Notebook blues

A notebook came in the other day that had had tea poured into it and now refuses to work. I’d never seen inside one of these before and we wondered if the hard disk could be removed and installed elsewhere to recover any files. At that time I’d not been to Google to check on the model etc. because there was a disk-sized lump which surely must be it?

No, it’s part of an odd shaped battery! On inspection I could only see two connections and even though the whole ‘thing’ was connected by a multi-way plug it definitely looked very un-disk-like. Off to Google.

Yup. It’s a battery alright. This notebook has no disk, just some Gb’s worth of flash. All data is stored on OneDrive. Hopefully!

You live and learn…

US now wants your Facebook details when you visit

Lots of chatter today that the US now requires “nearly all applicants for U.S. visas to submit their social media usernames, previous email addresses and phone numbers”. (1) Essentially it requires visitors to give their social media information, phone numbers and e-mail addresses for the past 5 years.

The BBC carried a bit about this back in 2017 (2) which also stated that critics considered that checking up on these “could lead to extended, fruitless lines of inquiry or the collection of personal information not relevant to security checks”. Well, yeah, and I would need several continuation sheets to fill all my information in over that period.

A quick trawl through the visa waiver website suggests (a) that it is out of date because it does not indicate the requirement is now absolute and (b) clearly they will use this information to check up on you i.e. if your Facebook page marks you out as undesirable you’re out of luck. I did not delve further.

So your social media profile may now exclude you from entry. Of course, no undesirable type is capable of creating a fake Facebook profile are they…

So, is a blog social media? I’d argue not, yet I know this blog is spidered by Google (other spiders are available) regularly!

1 – https://www.cbsnews.com/news/state-department-now-requires-us-visa-applicants-to-share-social-media-accounts-2019-06-01/

2 – https://www.bbc.co.uk/news/technology-40132506

Hacking Instagram

So I caught sight of a TV programme tonight regarding someone’s Instagram account being hacked and the difficulty in getting the account back. The suggesting is that Instagram should have been presumably instant at helping. But it missed the point by a country mile. Here we have something that is essentially free to use, and trusts you to be you. What I mean by that is there is no global ID scheme proving you are you so the only thing to rely on is, for example that when you subscribe with an email address you actually receive an authorisation email and take some action.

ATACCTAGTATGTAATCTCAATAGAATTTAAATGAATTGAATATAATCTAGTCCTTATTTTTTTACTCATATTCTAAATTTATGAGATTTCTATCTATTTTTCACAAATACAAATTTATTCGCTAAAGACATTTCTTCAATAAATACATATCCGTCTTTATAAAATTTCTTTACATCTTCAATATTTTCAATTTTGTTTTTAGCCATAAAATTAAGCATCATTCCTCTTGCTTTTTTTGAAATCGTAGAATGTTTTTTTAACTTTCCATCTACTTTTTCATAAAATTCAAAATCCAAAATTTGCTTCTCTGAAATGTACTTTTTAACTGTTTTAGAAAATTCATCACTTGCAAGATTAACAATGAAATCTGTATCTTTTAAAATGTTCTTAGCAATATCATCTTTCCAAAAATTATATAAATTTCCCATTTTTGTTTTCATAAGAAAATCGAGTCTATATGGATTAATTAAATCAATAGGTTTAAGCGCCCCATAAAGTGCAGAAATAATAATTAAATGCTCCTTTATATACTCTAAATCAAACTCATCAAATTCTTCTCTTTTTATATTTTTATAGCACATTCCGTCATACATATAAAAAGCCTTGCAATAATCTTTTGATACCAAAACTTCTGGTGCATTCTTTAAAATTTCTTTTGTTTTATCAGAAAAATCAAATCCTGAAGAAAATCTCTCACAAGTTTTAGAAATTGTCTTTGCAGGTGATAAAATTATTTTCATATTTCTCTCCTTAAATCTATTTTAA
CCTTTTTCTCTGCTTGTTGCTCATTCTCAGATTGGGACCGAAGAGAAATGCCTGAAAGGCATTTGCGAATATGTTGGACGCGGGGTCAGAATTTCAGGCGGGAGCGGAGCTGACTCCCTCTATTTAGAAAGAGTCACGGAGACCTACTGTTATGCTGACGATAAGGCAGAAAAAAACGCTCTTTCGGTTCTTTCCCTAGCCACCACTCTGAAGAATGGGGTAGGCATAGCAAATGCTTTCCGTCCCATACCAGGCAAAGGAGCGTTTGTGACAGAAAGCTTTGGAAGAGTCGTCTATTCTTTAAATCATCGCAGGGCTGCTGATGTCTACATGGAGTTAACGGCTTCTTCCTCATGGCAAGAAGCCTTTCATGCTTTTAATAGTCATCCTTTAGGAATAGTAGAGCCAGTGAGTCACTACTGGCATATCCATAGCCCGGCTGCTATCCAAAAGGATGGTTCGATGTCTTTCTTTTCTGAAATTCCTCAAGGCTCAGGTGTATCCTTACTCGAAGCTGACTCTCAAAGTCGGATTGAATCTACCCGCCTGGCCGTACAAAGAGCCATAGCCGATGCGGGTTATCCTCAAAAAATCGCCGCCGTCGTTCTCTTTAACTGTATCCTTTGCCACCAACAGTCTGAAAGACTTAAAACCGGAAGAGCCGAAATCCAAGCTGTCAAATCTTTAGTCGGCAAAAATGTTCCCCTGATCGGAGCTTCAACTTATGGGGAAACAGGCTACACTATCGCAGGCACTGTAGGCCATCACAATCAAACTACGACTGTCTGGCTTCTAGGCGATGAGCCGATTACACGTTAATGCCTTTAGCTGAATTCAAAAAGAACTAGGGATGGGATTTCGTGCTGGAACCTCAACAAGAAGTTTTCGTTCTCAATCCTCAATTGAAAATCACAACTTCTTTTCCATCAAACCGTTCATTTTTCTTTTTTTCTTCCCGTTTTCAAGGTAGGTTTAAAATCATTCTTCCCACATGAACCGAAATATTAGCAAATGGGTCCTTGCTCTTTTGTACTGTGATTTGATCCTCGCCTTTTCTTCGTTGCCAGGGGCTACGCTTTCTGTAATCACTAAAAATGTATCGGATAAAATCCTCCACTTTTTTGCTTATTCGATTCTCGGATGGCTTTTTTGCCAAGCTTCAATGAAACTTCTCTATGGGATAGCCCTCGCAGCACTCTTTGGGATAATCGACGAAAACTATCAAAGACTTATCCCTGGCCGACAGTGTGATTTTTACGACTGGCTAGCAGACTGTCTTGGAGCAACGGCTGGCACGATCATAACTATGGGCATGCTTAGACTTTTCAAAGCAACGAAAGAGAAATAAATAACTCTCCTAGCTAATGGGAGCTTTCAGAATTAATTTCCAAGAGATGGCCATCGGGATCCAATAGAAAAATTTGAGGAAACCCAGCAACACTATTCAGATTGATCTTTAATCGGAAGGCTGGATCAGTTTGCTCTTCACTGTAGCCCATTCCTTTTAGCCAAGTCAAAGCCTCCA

How you can point the finger at something which exists primarily to process your personal information while providing you a service for free, and says as much when you sign up to it, defeats me. IT’S FREE. Don’t expect 24/7 service if you are paying nothing at all for it. This is the real world. Make sure your password is strong and turn on 2FA where available.

Oh yeah, and if some scrote hacks my Instagram account you can keep it! I’m quite sure that my followers, few that they are will realise that anything odd is simply not me and should be ignored. QED.

Marketing

Politics has no place in this blog and that is not about to change. But something made me laugh today.

In days of old when techies ruled the web we’d use whatever domains we thought were best. But back then there were few, basically .com, .org, .net, .edu, .gov, .mil and a couple of others. Or course, everyone wanted a .com. Later we got country codes, thus .co.uk, .org.uk, .ac.uk and so on, and every other country did similar. And here we are today with zillions of domains, some restricted, others not so. At one stage I had a .museum domain but my project didn’t get very far and the domain costs were too high. To get that I had to fill in all sorts of proof.